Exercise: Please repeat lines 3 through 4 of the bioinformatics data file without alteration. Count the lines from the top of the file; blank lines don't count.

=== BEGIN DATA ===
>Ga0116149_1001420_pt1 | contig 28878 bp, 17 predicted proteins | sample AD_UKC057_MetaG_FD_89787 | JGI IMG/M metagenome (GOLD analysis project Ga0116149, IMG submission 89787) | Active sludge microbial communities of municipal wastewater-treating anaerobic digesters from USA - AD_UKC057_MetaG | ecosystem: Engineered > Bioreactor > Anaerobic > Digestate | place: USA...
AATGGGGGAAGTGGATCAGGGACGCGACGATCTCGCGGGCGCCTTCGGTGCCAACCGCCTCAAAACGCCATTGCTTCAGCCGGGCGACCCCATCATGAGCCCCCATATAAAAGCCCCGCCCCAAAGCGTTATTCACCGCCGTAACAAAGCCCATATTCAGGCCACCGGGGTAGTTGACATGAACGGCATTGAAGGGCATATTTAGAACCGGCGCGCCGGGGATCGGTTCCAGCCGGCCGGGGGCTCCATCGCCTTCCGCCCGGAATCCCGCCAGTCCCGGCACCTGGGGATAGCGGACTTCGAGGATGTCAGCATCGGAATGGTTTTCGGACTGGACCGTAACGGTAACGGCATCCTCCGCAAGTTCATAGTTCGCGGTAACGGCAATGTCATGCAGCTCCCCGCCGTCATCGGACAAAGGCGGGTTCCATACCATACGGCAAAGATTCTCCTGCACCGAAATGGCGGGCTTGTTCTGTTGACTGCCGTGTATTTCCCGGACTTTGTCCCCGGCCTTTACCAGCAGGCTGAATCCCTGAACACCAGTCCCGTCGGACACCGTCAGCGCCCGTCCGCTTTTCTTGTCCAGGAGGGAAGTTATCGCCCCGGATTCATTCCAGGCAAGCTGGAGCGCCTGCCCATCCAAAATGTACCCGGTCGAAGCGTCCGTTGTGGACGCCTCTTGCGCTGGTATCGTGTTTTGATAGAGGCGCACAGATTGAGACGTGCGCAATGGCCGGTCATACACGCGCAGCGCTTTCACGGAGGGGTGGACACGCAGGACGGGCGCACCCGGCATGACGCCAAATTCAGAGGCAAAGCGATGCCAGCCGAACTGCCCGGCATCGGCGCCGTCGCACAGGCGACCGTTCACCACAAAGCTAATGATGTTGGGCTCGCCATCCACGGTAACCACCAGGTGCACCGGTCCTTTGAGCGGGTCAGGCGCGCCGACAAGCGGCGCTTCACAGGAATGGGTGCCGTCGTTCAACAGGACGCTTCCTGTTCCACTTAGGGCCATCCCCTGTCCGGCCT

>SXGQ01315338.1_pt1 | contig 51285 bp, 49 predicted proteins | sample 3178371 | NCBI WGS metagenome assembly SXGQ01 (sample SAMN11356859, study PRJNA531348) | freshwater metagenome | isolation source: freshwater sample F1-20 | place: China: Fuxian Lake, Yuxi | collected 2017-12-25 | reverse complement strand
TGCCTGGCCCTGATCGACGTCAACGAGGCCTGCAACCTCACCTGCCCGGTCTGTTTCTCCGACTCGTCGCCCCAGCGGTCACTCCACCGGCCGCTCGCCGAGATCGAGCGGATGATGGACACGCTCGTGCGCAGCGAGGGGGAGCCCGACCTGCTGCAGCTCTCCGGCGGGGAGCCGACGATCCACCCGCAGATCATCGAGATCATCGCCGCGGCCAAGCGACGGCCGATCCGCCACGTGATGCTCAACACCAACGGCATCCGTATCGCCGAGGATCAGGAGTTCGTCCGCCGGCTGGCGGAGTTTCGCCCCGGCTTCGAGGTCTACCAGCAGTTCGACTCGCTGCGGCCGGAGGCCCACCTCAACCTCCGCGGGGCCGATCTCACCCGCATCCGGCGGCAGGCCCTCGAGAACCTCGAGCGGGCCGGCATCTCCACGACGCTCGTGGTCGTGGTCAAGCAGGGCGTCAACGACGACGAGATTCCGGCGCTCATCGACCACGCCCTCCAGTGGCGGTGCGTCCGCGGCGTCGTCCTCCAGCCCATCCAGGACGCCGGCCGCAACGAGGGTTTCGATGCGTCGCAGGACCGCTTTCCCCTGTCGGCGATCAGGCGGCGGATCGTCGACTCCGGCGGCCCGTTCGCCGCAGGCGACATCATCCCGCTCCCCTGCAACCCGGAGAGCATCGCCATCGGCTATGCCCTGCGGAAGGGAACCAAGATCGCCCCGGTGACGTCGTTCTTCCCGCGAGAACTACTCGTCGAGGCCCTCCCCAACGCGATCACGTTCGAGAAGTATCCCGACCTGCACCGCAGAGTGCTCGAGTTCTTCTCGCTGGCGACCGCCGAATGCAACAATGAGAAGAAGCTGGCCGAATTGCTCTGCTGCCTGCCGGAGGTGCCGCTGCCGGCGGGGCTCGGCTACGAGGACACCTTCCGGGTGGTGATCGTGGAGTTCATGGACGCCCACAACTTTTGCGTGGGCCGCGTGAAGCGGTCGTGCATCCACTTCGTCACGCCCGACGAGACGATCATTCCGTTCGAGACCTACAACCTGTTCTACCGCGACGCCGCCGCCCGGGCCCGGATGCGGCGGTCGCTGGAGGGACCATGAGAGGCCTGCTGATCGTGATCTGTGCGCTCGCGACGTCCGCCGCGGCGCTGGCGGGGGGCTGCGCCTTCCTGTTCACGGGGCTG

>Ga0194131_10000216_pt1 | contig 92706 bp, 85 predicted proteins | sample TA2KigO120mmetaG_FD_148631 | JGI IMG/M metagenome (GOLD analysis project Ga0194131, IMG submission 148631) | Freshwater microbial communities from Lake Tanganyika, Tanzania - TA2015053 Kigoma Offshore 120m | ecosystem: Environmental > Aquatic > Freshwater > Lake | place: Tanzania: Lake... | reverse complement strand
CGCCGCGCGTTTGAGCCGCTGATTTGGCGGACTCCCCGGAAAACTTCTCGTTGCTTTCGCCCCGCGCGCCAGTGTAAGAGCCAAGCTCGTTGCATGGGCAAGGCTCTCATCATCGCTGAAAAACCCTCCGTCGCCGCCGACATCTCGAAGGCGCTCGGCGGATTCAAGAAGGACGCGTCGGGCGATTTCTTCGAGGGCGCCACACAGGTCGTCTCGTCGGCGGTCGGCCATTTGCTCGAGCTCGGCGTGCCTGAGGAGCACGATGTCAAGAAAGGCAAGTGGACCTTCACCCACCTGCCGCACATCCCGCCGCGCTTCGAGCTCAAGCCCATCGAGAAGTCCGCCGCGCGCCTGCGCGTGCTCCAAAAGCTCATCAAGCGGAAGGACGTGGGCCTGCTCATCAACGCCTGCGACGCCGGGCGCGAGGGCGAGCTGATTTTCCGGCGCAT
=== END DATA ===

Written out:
>SXGQ01315338.1_pt1 | contig 51285 bp, 49 predicted proteins | sample 3178371 | NCBI WGS metagenome assembly SXGQ01 (sample SAMN11356859, study PRJNA531348) | freshwater metagenome | isolation source: freshwater sample F1-20 | place: China: Fuxian Lake, Yuxi | collected 2017-12-25 | reverse complement strand
TGCCTGGCCCTGATCGACGTCAACGAGGCCTGCAACCTCACCTGCCCGGTCTGTTTCTCCGACTCGTCGCCCCAGCGGTCACTCCACCGGCCGCTCGCCGAGATCGAGCGGATGATGGACACGCTCGTGCGCAGCGAGGGGGAGCCCGACCTGCTGCAGCTCTCCGGCGGGGAGCCGACGATCCACCCGCAGATCATCGAGATCATCGCCGCGGCCAAGCGACGGCCGATCCGCCACGTGATGCTCAACACCAACGGCATCCGTATCGCCGAGGATCAGGAGTTCGTCCGCCGGCTGGCGGAGTTTCGCCCCGGCTTCGAGGTCTACCAGCAGTTCGACTCGCTGCGGCCGGAGGCCCACCTCAACCTCCGCGGGGCCGATCTCACCCGCATCCGGCGGCAGGCCCTCGAGAACCTCGAGCGGGCCGGCATCTCCACGACGCTCGTGGTCGTGGTCAAGCAGGGCGTCAACGACGACGAGATTCCGGCGCTCATCGACCACGCCCTCCAGTGGCGGTGCGTCCGCGGCGTCGTCCTCCAGCCCATCCAGGACGCCGGCCGCAACGAGGGTTTCGATGCGTCGCAGGACCGCTTTCCCCTGTCGGCGATCAGGCGGCGGATCGTCGACTCCGGCGGCCCGTTCGCCGCAGGCGACATCATCCCGCTCCCCTGCAACCCGGAGAGCATCGCCATCGGCTATGCCCTGCGGAAGGGAACCAAGATCGCCCCGGTGACGTCGTTCTTCCCGCGAGAACTACTCGTCGAGGCCCTCCCCAACGCGATCACGTTCGAGAAGTATCCCGACCTGCACCGCAGAGTGCTCGAGTTCTTCTCGCTGGCGACCGCCGAATGCAACAATGAGAAGAAGCTGGCCGAATTGCTCTGCTGCCTGCCGGAGGTGCCGCTGCCGGCGGGGCTCGGCTACGAGGACACCTTCCGGGTGGTGATCGTGGAGTTCATGGACGCCCACAACTTTTGCGTGGGCCGCGTGAAGCGGTCGTGCATCCACTTCGTCACGCCCGACGAGACGATCATTCCGTTCGAGACCTACAACCTGTTCTACCGCGACGCCGCCGCCCGGGCCCGGATGCGGCGGTCGCTGGAGGGACCATGAGAGGCCTGCTGATCGTGATCTGTGCGCTCGCGACGTCCGCCGCGGCGCTGGCGGGGGGCTGCGCCTTCCTGTTCACGGGGCTG